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December 11, 2007

In praise of the USSC's recent crack work (so far)

As I await word on the US Sentencing Commission's hearing on crack retroactivity this afternoon (background here and here and from TalkLeft here), I want to take just a moment to praise the USSC's work on this important issue.  Though I have often been (justifiably?) hard on the Commission's post-Booker efforts, I have been quite impressed with both the commitment to justice and the political savvy shown by the Commission throughout 2007. 

I have argued in a number of recent articles (such as "Tweaking Booker..." and "Beyond Blakely...") that the Commission can and should be a leading voice for sound sentencing reforms in the wake of the Supreme Court's Blakely/Booker jurisprudential earthquake.  Though I hope and wish the Commission will get serious about deep systemic reform of a number of federal sentencing problems, its attentiveness to the crack/powder disparity shows that it is not afraid to take on a politically-charged issue when a true commitment to justice demands action.  Especially impressive has be the transparency with which the USSC has proceeded in the crack arena, informing all interested persons about its plans and giving everyone a reasonable opportunity to weigh in.

Of course, I may have to take back all this praise if the USSC does not have sufficient courage to make its new guidelines retroactive.  However, I am cautiously optimistic that the USSC will have the courage of its convictions and will enable previously-sentenced defendants to be eligible to get the benefit of the improved (though still imperfect) new crack guidelines.

December 11, 2007 at 02:51 PM | Permalink

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Of course, I may have to take back all this praise if the USSC does not have sufficient courage to make its new guidelines retroactive. However, I am cautiously optimistic that the USSC will have the courage of its convictions and will enable previously-sentenced defendants to be eligible to get the benefit of the improved (though still imperfect) new crack guidelines.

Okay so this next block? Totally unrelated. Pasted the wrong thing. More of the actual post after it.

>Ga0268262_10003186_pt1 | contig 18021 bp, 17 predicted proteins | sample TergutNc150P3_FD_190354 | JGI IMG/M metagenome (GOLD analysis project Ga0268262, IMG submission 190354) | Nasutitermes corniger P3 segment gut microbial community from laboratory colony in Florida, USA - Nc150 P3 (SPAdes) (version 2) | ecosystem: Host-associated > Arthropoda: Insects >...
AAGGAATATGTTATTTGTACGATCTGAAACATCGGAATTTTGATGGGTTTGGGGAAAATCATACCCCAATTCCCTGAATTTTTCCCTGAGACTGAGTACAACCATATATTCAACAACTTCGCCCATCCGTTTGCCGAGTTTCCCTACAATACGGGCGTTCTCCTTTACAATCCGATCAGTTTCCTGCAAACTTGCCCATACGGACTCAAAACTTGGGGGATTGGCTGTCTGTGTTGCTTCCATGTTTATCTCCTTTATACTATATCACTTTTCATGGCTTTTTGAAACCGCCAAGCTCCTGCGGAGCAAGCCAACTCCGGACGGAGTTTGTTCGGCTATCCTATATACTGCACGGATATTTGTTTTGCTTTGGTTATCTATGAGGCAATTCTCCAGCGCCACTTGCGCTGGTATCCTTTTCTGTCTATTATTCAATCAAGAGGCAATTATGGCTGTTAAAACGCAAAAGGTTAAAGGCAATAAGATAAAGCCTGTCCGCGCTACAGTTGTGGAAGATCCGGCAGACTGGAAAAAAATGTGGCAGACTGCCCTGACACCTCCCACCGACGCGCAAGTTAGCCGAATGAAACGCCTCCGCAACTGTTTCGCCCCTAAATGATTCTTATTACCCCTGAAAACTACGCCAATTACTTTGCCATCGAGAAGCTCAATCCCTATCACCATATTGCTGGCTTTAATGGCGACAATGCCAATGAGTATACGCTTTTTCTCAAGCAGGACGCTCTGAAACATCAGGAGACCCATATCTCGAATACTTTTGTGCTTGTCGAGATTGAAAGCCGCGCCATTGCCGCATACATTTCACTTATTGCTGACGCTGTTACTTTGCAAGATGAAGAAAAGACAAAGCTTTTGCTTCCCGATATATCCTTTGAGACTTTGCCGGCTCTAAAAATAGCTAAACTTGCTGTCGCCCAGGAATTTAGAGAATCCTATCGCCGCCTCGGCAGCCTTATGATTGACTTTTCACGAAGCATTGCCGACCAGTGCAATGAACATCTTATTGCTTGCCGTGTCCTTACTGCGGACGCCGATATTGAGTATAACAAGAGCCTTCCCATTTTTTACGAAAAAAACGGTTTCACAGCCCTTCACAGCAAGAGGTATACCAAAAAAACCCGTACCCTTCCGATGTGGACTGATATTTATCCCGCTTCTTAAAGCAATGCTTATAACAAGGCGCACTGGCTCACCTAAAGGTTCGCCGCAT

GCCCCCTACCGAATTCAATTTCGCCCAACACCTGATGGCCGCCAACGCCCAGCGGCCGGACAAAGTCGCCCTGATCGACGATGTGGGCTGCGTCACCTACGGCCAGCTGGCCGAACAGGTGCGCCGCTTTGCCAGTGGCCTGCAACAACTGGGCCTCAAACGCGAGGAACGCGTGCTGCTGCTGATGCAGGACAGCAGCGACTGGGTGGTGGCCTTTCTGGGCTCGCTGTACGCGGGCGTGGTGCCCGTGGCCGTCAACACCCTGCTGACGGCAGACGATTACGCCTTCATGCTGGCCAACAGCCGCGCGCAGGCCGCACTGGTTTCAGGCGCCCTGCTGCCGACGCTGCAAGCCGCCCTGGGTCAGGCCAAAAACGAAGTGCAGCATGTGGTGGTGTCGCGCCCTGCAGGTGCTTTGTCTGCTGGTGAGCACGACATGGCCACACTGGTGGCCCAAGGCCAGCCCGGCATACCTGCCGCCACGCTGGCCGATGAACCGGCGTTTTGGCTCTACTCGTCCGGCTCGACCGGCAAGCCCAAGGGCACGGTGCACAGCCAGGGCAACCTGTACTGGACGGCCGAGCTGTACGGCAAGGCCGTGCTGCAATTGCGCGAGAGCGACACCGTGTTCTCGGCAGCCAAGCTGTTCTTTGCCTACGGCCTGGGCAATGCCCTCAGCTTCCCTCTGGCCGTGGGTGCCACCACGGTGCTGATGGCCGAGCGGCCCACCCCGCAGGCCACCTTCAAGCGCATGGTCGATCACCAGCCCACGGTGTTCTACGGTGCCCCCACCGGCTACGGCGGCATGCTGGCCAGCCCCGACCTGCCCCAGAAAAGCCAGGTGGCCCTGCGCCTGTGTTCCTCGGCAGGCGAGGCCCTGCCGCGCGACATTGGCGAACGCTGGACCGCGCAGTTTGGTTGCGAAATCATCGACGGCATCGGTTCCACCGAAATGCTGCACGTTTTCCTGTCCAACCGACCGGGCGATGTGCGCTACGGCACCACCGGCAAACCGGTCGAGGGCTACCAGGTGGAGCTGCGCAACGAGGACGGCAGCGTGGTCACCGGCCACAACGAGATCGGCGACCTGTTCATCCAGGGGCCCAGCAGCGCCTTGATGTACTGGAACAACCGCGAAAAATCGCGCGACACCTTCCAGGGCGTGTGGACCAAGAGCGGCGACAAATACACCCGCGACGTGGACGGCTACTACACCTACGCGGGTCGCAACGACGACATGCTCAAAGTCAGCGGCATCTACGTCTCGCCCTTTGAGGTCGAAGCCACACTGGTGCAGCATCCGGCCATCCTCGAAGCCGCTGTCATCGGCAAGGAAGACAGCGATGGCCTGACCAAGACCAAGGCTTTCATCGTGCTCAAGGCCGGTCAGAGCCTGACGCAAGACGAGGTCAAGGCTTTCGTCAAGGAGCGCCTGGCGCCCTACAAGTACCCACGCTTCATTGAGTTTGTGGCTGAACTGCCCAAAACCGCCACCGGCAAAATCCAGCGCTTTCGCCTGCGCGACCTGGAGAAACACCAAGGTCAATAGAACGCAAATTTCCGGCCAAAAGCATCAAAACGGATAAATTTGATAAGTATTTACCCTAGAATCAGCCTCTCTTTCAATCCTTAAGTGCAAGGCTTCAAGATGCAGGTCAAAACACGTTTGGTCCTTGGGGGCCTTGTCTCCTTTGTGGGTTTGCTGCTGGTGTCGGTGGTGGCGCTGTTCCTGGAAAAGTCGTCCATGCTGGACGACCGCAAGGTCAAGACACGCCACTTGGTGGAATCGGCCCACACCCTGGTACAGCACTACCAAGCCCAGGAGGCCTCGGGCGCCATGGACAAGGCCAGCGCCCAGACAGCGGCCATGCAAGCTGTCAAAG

Second post this week in the general theme of "government officials who don't agree with me are unprincipled."

Hillary Clinton, Justice Alito, and the USSC go in the Sentencing Hall of Shame for daring to disagree without writing a law review article addressing Prof. Berman's critiques. Though the USSC may yet redeem itself.

On what basis do you allege that the USSC and Hillary Clinton both believe that revised crack guidelines should be retroactive? If their public words are to the contrary, it could mean (a) that they actually mean what they say and don't think that retroactivity is appropriate, or (b) they lack the courage of their convictions. You seem to assume it's (b). I'm curious about why.

Posted by: | Dec 11, 2007 3:25:13 PM

I am not sure what "principled" or "unprincipled" means, and I do not believe I have used this label for Hillary or Alito or the USSC. Or, if it makes you feel better anon commentor, I will readily concede that I am sometimes unprincipled in various ways. In other words, let's move away from the labels and talk about substance.

As for Alito, the fact that no other Justice reads Booker or 3553(a) the way he'd like supports my view that I have the sounder view on what Booker means. Of course, one could say --- as have Justices Stevens and Scalia and Thomas and now also Justice Alito --- that the Booker remedy is unprincipled. Of course, I have written two other articles that try to find a sound rationale for the Booker remedy, which I think is far more justifiable than most critics recognize.

As for Hillary, I am more troubled by how she seems to come to her positions than by their purported principles. Her press person suggested that her position on retroactivity was based mostly on fear of Rudy, not a sober analysis of the merits of the issue. Perhaps I am wrong, but I can only judge what I read in the papers. I am not looking for law review articles in response, just reasoned explanations.